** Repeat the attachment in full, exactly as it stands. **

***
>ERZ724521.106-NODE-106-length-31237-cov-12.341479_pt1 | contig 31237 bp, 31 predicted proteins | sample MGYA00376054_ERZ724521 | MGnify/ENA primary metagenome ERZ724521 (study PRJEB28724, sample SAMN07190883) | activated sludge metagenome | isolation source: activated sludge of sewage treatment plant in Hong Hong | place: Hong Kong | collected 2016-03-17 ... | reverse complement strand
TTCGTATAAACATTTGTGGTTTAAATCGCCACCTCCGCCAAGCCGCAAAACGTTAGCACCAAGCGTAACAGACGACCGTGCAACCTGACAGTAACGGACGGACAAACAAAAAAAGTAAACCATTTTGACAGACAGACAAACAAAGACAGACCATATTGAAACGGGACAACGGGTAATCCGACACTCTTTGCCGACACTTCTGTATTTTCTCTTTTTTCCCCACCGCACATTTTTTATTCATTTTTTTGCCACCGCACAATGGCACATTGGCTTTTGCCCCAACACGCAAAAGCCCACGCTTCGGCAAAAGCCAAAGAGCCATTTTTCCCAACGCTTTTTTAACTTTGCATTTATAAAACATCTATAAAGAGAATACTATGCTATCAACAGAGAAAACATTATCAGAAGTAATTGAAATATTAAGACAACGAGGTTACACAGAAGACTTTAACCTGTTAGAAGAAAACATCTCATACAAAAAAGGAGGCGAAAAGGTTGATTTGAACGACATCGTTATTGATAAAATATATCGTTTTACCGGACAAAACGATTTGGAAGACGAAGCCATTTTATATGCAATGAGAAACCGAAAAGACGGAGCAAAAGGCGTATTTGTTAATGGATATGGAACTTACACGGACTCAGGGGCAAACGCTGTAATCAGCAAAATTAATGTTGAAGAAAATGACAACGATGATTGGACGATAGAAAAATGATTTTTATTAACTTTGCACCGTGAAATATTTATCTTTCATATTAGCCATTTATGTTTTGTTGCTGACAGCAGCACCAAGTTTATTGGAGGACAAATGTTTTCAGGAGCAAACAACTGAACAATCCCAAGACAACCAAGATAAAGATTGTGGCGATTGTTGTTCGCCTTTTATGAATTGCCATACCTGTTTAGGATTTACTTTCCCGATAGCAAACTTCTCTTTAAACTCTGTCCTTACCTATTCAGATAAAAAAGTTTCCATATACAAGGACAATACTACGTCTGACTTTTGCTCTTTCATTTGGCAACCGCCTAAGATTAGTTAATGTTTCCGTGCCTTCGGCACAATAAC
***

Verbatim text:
>ERZ724521.106-NODE-106-length-31237-cov-12.341479_pt1 | contig 31237 bp, 31 predicted proteins | sample MGYA00376054_ERZ724521 | MGnify/ENA primary metagenome ERZ724521 (study PRJEB28724, sample SAMN07190883) | activated sludge metagenome | isolation source: activated sludge of sewage treatment plant in Hong Hong | place: Hong Kong | collected 2016-03-17 ... | reverse complement strand
TTCGTATAAACATTTGTGGTTTAAATCGCCACCTCCGCCAAGCCGCAAAACGTTAGCACCAAGCGTAACAGACGACCGTGCAACCTGACAGTAACGGACGGACAAACAAAAAAAGTAAACCATTTTGACAGACAGACAAACAAAGACAGACCATATTGAAACGGGACAACGGGTAATCCGACACTCTTTGCCGACACTTCTGTATTTTCTCTTTTTTCCCCACCGCACATTTTTTATTCATTTTTTTGCCACCGCACAATGGCACATTGGCTTTTGCCCCAACACGCAAAAGCCCACGCTTCGGCAAAAGCCAAAGAGCCATTTTTCCCAACGCTTTTTTAACTTTGCATTTATAAAACATCTATAAAGAGAATACTATGCTATCAACAGAGAAAACATTATCAGAAGTAATTGAAATATTAAGACAACGAGGTTACACAGAAGACTTTAACCTGTTAGAAGAAAACATCTCATACAAAAAAGGAGGCGAAAAGGTTGATTTGAACGACATCGTTATTGATAAAATATATCGTTTTACCGGACAAAACGATTTGGAAGACGAAGCCATTTTATATGCAATGAGAAACCGAAAAGACGGAGCAAAAGGCGTATTTGTTAATGGATATGGAACTTACACGGACTCAGGGGCAAACGCTGTAATCAGCAAAATTAATGTTGAAGAAAATGACAACGATGATTGGACGATAGAAAAATGATTTTTATTAACTTTGCACCGTGAAATATTTATCTTTCATATTAGCCATTTATGTTTTGTTGCTGACAGCAGCACCAAGTTTATTGGAGGACAAATGTTTTCAGGAGCAAACAACTGAACAATCCCAAGACAACCAAGATAAAGATTGTGGCGATTGTTGTTCGCCTTTTATGAATTGCCATACCTGTTTAGGATTTACTTTCCCGATAGCAAACTTCTCTTTAAACTCTGTCCTTACCTATTCAGATAAAAAAGTTTCCATATACAAGGACAATACTACGTCTGACTTTTGCTCTTTCATTTGGCAACCGCCTAAGATTAGTTAATGTTTCCGTGCCTTCGGCACAATAAC